2020

SEEN&HEARD

RISK MANAGEMENT OPTIONAL

In response to "In Tandem" (April 2017, pp. 20-25): The article was well written for those companies choosing to maintain a risk management system. However, the article is in error in implying that ISO 9001:2015 requires a risk management system. Annex A.4 addresses this: "Although 6.1 specifies that an organization shall plan actions to address risks, there is no requirement for formal methods for risk management or a documented risk management process." The decision to have a formal risk management system is an individual business decision, or it can be mandatory for compliance to an additional standard other than ISO 9001:2015. For some organizations, risk management is a must. For others, it can be overkill for the processes. This decision is based on the business, not ISO 9001:2015.

Gray Warner
Holland, MI


DETAILS, DETAILS

In response to "Career Corner: Be Your Own Boss" (January 2017, pp. 48-49): I found the article interesting in hearing the author’s experience, but it didn’t provide much support for anyone who would want to be their own boss. What characteristics would a person need? What are the steps to take? The story itself lists some wonderful experiences, and a Tao-ist like flow to his current position, but not much detail on how to obtain the implied goal, based on the article’s title.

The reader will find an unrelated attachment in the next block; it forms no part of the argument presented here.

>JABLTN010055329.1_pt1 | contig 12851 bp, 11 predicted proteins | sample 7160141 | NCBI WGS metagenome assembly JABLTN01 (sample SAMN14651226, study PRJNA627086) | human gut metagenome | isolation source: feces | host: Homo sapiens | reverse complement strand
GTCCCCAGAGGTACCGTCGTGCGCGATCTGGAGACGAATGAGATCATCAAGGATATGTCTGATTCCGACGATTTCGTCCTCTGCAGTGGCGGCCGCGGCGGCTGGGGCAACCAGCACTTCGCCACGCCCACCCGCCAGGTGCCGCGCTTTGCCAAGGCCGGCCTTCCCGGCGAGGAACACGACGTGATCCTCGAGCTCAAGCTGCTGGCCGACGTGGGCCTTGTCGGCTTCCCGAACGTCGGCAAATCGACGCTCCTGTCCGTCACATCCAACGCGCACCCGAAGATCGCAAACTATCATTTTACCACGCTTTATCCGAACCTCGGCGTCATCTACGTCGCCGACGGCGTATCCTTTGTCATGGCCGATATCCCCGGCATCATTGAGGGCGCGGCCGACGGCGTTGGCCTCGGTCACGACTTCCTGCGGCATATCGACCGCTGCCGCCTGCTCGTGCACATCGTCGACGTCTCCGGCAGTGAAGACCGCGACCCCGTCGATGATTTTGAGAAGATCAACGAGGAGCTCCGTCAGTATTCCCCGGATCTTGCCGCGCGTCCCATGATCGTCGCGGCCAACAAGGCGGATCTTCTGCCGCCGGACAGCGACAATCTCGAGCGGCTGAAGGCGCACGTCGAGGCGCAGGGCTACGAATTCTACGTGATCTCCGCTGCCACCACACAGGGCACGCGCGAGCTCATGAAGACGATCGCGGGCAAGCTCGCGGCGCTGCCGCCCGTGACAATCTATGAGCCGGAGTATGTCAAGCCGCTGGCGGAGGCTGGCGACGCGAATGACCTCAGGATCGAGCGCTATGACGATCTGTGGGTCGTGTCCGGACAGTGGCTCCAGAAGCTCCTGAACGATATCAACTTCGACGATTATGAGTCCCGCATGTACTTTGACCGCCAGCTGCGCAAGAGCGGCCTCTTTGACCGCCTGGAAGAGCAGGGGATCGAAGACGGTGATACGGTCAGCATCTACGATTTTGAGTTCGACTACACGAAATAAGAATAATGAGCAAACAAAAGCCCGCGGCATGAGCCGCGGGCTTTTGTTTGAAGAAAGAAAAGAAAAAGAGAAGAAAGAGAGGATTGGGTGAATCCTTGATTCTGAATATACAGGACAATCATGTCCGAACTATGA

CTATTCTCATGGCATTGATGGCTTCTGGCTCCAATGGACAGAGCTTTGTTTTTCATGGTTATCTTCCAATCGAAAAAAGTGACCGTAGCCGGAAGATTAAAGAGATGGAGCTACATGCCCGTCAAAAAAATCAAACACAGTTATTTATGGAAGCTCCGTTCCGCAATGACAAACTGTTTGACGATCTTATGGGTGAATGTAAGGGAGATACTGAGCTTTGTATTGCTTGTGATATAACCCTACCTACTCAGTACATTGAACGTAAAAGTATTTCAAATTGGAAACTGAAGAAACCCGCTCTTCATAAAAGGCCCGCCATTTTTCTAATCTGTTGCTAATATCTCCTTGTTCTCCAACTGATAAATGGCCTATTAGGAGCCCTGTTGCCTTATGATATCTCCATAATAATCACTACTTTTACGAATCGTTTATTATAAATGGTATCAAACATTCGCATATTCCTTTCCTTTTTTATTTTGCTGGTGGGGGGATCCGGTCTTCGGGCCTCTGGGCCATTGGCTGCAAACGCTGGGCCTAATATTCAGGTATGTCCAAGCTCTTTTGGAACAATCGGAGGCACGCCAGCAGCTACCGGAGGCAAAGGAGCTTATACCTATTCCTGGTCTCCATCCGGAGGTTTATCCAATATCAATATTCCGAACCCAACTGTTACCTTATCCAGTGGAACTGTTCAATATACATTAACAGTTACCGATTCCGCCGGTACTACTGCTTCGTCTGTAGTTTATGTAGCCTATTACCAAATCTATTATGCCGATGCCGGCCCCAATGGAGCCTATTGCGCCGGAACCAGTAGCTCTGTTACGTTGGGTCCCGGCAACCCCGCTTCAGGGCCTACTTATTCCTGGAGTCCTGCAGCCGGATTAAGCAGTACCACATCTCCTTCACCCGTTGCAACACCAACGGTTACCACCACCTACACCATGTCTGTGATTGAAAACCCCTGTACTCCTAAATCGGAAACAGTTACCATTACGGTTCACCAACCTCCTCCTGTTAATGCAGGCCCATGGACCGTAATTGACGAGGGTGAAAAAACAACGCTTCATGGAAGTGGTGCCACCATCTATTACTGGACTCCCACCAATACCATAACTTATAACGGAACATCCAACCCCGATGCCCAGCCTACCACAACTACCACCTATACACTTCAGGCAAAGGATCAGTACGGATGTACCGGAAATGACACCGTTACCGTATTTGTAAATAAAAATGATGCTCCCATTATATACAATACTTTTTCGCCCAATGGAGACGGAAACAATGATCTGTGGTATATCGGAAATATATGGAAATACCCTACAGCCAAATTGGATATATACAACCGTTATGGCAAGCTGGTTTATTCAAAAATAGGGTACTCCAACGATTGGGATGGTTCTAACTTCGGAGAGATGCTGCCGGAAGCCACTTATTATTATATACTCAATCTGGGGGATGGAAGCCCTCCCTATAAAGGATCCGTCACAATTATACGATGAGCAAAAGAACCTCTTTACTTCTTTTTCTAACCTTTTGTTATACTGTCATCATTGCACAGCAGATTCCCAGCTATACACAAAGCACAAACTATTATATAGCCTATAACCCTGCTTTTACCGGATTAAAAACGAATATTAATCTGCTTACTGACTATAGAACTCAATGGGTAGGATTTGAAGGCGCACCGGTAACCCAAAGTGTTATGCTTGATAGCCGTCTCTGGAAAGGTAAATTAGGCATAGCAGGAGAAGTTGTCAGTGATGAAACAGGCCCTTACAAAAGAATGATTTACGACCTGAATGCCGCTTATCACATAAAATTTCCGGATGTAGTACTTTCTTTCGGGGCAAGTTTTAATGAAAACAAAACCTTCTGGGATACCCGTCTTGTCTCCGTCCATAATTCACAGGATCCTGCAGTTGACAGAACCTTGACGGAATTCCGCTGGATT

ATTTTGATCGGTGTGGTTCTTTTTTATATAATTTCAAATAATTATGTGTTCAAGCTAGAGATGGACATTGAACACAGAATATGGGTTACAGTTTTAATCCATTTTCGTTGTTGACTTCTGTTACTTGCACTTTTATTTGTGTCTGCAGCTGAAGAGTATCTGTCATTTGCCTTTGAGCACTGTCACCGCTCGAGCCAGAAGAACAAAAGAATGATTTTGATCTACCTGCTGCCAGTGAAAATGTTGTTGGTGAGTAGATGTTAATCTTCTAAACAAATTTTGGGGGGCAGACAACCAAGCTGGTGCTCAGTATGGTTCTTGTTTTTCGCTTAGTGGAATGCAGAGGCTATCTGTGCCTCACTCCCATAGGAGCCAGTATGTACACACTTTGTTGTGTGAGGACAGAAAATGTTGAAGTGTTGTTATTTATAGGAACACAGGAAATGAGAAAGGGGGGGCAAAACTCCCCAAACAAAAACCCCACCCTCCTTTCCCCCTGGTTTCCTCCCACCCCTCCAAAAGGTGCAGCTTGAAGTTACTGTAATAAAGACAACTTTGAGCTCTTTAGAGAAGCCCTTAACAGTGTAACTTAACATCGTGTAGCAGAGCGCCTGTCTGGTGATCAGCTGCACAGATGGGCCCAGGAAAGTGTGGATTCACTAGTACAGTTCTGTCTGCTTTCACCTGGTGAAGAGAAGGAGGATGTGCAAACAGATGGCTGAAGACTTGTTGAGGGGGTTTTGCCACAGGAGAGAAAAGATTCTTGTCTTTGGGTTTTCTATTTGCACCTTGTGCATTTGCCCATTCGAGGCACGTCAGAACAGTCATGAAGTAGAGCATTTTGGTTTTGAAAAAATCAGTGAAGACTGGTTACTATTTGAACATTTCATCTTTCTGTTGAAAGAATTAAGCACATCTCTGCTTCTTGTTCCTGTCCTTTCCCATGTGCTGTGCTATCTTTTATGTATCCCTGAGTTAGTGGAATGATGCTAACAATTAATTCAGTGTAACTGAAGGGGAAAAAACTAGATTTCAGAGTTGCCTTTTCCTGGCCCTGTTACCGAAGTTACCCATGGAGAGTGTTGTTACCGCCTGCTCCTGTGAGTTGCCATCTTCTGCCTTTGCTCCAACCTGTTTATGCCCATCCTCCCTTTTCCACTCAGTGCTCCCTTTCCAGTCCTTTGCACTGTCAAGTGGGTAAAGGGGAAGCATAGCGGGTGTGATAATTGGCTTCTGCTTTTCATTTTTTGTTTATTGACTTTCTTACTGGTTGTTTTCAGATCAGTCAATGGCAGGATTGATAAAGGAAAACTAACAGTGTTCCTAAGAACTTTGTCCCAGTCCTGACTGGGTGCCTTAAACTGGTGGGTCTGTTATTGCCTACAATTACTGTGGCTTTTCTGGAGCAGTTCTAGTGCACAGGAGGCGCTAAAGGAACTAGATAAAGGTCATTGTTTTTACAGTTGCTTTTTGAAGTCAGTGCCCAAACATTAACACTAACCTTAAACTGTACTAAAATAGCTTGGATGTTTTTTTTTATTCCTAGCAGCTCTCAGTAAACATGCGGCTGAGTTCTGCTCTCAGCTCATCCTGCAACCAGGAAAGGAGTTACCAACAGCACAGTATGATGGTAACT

Leanne Whalen
Peterborough, Ontario


The Reaction Gauge

This Month’s Question

It seems everyone has an airline horror story.

And recently, several airlines have been called out for especially poor customer service—canceling hundreds of flights, dragging passengers off planes, threatening families with jail.

But aside from apologizing after the fact, action is rarely taken to prevent these situations.

What can airlines do to improve the customer experience and avoid these PR nightmares?

Last Month’s Question

Despite some recent accidents and concerns during testing, manufacturers and companies—such as Ford, General Motors, Tesla, Alphabet and Apple—continue to move forward with self-driving vehicles. Are self-driving vehicles ready for the road? Would you feel safe in traffic as a passenger in a self-driving vehicle or a fellow driver sharing the road with one? Are manufacturers and companies rushing this emerging technology to market too quickly?

Jean White, Cheltenham, England, writes:

The point is, are driving license authorities keeping up with the developments? How will these vehicles be regarded by driving license authorities? What sort of driving tests will be required and has anyone started thinking about the consequences of these vehicles being on the road with non-driverless vehicles? What are the insurance implications of an accident between a driverless and a "normal" vehicle with a driver? Lots more to think about than the question of whether these vehicles are being introduced too hastily.

Jeanette Bray, Kansas City, MO, says:

I have two questions for those saying they don’t trust the artificial intelligence or more controlled testing is needed before putting these into a "real" environment: Are you aware that they are testing self-driving vehicles on real roads in real cities? And do you trust human drivers?


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